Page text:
Microbiome function

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Microbiome function

The human body plays host to a plethora of different microscopic organisms ranging in size and complexity from viruses and bacteria to multicellular, eukaryotic parasitic worms. The bacterial component of the microbiome accounts for roughly 1–3% of body mass with 10 bacteria for every human cell (NIH Human Microbiome Project) and bacterial load is likely to increase with age. Bacteria are found in greatest numbers and variety in the mouth, the gut, and on the skin. Emerging studies indicate that the HM may contribute to the regulation of multiple neuro-chemical and neuro-metabolic pathways through a complex series of highly interactive and symbiotic host-microbiome signaling systems that mechanistically interconnect the gastrointestinal (GI) tract, skin, liver, and other organs with the central nervous system. For example, the human GI tract, containing 95% of the HM, harbors a genetically diverse microbial population that plays major roles in nutrition, digestion, neurotrophism, inflammation, growth, immunity and protection against foreign pathogens.

Bacteria in the mouth, the gut, and on the skin form biofilms. This is a complex ecosystem of different species of bacteria forming a symbiotic whole, enabling the attachment and proliferation of individuals. Biofilm-forming bacteria release a highly hydrated matrix of extracellular polymeric substance, composed of proteins, polyuronic acids, nucleic acids, and lipids. Together bacteria and this matrix form the bulk components of biofilm. Of the estimated 700 oral bacteria identified by DNA, only around 50% have been cultured. The microbiome of the human GI tract is the largest reservoir of microbes in the body, containing about 1014 microorganisms; over 99% of microbiota in the gut are anaerobic bacteria, with fungi, protozoa, archaebacteria and other microorganisms making up the remainder.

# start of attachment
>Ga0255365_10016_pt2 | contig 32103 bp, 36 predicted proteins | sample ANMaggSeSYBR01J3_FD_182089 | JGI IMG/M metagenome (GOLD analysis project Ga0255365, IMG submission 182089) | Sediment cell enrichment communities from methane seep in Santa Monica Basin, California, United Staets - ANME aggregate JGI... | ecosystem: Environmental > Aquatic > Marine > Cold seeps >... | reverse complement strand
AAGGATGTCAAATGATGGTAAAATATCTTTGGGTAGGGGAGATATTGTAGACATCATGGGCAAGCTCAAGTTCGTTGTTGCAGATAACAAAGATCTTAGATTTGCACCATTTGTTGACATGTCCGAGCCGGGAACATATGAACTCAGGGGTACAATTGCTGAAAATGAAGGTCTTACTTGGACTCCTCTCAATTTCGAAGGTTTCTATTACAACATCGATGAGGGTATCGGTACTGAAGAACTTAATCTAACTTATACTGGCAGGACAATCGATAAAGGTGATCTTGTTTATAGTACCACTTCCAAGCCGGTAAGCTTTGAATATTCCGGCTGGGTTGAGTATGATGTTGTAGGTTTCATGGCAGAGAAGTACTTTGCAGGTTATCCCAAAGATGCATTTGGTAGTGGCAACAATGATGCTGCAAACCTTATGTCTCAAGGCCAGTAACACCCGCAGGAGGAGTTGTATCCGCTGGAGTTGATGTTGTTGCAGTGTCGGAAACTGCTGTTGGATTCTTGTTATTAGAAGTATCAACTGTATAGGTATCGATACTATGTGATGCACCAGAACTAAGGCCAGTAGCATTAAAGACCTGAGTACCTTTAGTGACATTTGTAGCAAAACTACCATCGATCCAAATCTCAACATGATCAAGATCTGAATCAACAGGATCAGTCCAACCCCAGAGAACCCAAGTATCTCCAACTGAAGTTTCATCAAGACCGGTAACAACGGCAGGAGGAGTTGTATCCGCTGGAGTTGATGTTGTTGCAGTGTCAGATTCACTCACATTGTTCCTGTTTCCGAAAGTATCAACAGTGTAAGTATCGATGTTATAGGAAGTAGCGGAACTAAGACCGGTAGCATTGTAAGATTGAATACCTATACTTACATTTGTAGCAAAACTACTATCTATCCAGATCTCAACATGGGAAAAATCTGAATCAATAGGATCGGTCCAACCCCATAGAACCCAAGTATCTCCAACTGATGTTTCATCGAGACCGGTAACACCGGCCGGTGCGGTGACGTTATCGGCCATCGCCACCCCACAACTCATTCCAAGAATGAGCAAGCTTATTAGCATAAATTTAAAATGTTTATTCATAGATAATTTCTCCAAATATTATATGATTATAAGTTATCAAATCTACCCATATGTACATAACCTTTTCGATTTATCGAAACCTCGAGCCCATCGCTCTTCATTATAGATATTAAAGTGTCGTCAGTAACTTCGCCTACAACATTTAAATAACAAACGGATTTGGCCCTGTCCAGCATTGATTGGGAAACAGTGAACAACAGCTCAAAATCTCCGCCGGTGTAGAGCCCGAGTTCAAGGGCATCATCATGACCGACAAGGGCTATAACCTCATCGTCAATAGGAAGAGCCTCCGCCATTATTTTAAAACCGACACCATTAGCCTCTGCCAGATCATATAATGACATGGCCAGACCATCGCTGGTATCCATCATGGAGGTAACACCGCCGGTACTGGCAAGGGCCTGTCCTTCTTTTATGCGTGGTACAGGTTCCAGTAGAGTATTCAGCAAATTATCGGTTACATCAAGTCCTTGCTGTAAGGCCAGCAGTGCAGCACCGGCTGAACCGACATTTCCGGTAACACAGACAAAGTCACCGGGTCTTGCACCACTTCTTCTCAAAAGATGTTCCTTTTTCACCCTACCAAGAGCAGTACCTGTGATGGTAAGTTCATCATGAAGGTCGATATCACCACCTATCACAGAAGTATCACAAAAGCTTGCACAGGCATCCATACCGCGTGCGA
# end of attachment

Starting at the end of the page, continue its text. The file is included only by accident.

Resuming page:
As we get older, bacterial load steadily increases as our humoral and cell-mediated immune responses wane in favor of the more primitive, but less efficient, innate immune system. There is growing evidence that the microbiome composition, species identity and combinations, the density and distribution of these bacteria may influence how well we age. Gradually, as the innate immunity predominates over time, certain bacteria may proliferate and trigger more damaging responses. Against a background of rising bacterial load it becomes even more important to maintain the integrity of the blood-brain barrier. Weakening of the blood-brain barrier either, by any predisposing polymorphisms or as a result of conditions that elicit a sustained TNF-α response, may serve to increase the propensity for bacteria or endotoxins to gain access to the brain, trigger neuropathology and alter brain function.